[ROME] After years of grinding recession Italians are getting fed up with Europe's common currency, a poll showed on Friday, with 40 per cent saying the country should now ditch the euro and return to the lira.
That is a jump from 25.7 per cent in the same poll last year, Eurispes research institute said in its annual report.
The change is especially surprising for Italy, where people have traditionally been strongly pro-European and have harboured greater trust in EU institutions than in their own, which have long been dogged by political instability and corruption.
"Only last year we underscored the fact that Italians continued to support the euro despite their distrust of our institutions," Eurispes President Gian Maria Fara said in the report, blaming the prolonged economic slump for the rise in anti-euro sentiment.
"The number of people living in poverty is growing. Poor economic expectations have reached discouraging levels." Tensions in the eurozone are on the rise again after Greeks, weary of austerity and recession, elected a government last Sunday that wants to renegotiate its debt bailout.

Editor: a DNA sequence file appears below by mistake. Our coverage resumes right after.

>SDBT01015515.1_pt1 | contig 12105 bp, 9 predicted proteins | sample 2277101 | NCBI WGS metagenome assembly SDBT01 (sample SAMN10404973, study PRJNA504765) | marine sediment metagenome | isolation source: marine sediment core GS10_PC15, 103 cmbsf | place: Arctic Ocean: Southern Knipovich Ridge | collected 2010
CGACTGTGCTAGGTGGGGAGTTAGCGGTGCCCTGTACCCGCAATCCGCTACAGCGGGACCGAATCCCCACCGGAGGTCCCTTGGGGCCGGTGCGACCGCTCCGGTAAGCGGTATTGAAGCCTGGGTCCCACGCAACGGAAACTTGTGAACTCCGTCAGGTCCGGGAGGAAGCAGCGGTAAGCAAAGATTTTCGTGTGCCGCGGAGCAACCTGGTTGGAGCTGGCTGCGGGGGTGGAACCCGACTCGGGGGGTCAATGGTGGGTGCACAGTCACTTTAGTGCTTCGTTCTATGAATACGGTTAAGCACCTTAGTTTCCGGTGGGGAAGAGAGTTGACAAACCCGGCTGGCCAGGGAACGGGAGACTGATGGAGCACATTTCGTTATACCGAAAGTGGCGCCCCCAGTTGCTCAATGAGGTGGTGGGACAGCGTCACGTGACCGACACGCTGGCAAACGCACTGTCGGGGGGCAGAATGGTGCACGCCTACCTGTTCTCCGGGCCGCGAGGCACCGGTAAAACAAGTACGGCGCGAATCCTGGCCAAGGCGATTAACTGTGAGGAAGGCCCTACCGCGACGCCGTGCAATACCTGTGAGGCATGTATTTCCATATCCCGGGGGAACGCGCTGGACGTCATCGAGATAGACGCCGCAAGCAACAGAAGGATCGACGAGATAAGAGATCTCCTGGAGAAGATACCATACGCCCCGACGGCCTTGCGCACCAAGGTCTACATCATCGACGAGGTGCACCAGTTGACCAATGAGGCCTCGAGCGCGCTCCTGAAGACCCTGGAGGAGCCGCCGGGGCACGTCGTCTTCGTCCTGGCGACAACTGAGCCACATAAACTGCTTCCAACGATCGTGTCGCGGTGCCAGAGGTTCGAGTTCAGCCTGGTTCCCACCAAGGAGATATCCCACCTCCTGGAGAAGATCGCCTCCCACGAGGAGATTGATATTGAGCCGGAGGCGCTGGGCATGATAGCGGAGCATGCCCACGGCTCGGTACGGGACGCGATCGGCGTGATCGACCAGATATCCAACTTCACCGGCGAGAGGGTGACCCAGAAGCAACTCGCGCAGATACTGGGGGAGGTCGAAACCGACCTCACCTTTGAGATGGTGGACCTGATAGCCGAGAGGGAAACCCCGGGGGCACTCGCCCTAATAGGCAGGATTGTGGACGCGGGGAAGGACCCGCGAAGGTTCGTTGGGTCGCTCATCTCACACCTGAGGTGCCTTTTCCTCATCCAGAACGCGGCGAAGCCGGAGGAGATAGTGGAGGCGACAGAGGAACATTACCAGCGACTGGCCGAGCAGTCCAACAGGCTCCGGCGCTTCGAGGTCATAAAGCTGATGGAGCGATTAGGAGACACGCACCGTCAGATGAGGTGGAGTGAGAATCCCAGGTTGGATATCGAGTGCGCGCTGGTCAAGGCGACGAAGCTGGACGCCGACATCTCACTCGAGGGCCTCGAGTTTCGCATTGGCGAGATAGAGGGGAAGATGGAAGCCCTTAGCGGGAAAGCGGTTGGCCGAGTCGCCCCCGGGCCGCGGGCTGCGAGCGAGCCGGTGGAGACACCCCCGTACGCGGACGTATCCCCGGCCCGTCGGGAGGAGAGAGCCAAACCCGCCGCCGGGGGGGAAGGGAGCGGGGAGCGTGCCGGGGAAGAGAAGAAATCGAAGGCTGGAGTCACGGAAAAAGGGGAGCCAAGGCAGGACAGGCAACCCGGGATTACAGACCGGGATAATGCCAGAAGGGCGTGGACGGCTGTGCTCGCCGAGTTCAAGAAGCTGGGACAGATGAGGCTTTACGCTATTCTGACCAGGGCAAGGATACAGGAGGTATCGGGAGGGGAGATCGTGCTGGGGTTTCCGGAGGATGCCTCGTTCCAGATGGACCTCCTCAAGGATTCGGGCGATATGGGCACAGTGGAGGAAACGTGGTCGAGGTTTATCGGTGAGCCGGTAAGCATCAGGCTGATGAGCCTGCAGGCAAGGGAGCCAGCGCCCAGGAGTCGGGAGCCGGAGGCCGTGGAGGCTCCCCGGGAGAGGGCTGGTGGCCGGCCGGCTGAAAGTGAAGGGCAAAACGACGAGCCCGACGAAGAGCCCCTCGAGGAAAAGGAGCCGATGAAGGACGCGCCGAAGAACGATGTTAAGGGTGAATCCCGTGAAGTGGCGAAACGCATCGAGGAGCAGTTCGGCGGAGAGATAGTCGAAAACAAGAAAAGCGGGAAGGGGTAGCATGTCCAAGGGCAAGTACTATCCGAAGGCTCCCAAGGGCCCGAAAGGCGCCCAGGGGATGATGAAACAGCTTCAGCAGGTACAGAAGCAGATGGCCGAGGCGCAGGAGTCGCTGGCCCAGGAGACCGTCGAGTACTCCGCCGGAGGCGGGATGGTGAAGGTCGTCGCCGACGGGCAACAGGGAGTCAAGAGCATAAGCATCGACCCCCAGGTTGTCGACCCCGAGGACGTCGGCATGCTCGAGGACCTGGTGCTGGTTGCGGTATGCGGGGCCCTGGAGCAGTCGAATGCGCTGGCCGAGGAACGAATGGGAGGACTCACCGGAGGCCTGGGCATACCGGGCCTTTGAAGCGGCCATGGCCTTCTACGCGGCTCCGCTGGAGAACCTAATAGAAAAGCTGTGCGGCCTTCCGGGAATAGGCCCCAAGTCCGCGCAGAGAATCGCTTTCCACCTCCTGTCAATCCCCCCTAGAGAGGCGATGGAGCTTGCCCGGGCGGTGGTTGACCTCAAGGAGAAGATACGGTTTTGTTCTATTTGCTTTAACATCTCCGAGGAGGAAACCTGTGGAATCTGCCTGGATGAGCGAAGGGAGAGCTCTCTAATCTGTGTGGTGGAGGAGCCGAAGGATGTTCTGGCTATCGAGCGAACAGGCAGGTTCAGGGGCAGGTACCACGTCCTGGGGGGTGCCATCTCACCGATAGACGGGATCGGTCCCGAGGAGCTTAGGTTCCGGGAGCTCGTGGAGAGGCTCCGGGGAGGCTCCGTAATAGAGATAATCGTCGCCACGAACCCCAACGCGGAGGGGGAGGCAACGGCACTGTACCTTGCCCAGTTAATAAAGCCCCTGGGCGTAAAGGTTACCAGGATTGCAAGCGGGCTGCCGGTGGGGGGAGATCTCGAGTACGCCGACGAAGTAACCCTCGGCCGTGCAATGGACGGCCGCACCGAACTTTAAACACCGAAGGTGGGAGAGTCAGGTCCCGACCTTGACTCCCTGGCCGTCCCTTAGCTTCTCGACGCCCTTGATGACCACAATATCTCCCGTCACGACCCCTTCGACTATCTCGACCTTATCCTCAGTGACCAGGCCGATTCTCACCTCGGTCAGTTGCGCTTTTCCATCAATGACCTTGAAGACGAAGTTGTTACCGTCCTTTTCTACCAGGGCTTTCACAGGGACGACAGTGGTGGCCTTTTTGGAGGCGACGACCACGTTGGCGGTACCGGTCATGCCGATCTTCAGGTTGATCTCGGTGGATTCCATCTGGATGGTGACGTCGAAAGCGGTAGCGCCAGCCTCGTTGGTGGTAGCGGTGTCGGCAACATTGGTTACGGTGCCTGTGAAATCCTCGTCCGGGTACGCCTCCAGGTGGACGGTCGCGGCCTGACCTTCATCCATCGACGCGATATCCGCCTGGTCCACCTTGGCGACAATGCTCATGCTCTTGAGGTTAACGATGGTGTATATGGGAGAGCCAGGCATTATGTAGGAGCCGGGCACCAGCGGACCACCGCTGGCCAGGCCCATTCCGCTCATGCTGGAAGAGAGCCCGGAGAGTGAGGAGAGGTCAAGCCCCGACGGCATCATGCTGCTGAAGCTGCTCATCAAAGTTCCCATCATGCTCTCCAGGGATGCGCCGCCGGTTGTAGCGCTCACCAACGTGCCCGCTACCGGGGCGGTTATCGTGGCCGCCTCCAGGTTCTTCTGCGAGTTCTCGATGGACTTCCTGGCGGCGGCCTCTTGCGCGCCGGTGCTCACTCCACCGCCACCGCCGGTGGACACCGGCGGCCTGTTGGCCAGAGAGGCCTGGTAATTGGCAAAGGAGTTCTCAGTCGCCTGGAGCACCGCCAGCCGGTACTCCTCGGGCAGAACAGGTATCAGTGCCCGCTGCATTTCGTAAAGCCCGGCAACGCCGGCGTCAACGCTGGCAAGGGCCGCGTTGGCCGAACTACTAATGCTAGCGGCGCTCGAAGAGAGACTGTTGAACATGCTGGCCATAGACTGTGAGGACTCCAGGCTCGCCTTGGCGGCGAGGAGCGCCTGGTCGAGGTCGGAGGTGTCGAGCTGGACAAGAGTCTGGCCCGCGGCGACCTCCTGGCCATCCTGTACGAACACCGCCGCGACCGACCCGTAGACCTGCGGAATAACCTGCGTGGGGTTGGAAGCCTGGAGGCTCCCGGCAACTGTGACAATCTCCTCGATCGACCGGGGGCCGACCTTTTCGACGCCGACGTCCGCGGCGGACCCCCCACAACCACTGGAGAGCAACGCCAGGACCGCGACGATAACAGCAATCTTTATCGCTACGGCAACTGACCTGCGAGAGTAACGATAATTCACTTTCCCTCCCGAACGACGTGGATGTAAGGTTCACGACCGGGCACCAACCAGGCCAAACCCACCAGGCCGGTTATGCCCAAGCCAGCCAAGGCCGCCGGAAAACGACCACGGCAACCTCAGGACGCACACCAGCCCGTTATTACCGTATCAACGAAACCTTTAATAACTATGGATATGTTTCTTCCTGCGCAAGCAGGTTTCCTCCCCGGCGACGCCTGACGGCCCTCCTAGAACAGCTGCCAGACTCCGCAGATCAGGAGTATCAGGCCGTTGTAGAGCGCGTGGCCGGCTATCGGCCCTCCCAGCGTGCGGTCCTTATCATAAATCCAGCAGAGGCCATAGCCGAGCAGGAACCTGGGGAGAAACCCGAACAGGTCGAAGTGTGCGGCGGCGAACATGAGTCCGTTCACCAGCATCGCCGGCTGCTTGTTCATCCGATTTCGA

Greece's 2011 crisis threatened to tip Italy, with its 2-trillion-euro debt mountain, into default.
Italian Prime Minister Matteo Renzi has cut taxes for low earners and is pressing the European Union to focus more on rebooting economic growth, but Italy's reforms are progressing only slowly.
Several Italian opposition parties are outspoken critics of the euro, including the anti-establishment 5-Star Movement, which wants a referendum on Italy's membership, and the Northern League which has seen a surge in its support over the last year.
Italy's economy, the eurozone's third largest, has not posted a single quarter of growth since mid-2011 and unemployment remains close to all-time records, though data on Friday showed it unexpectedly fell below 13 per cent in December.
The economic slump has also produced a steady rise in the number of Italians leaving the country to look for work elsewhere, and Friday's poll showed 45.4 per cent said they were now considering emigrating.
That is up from 40.6 per cent who were considering leaving in 2012, the last time Eurispes asked the same question.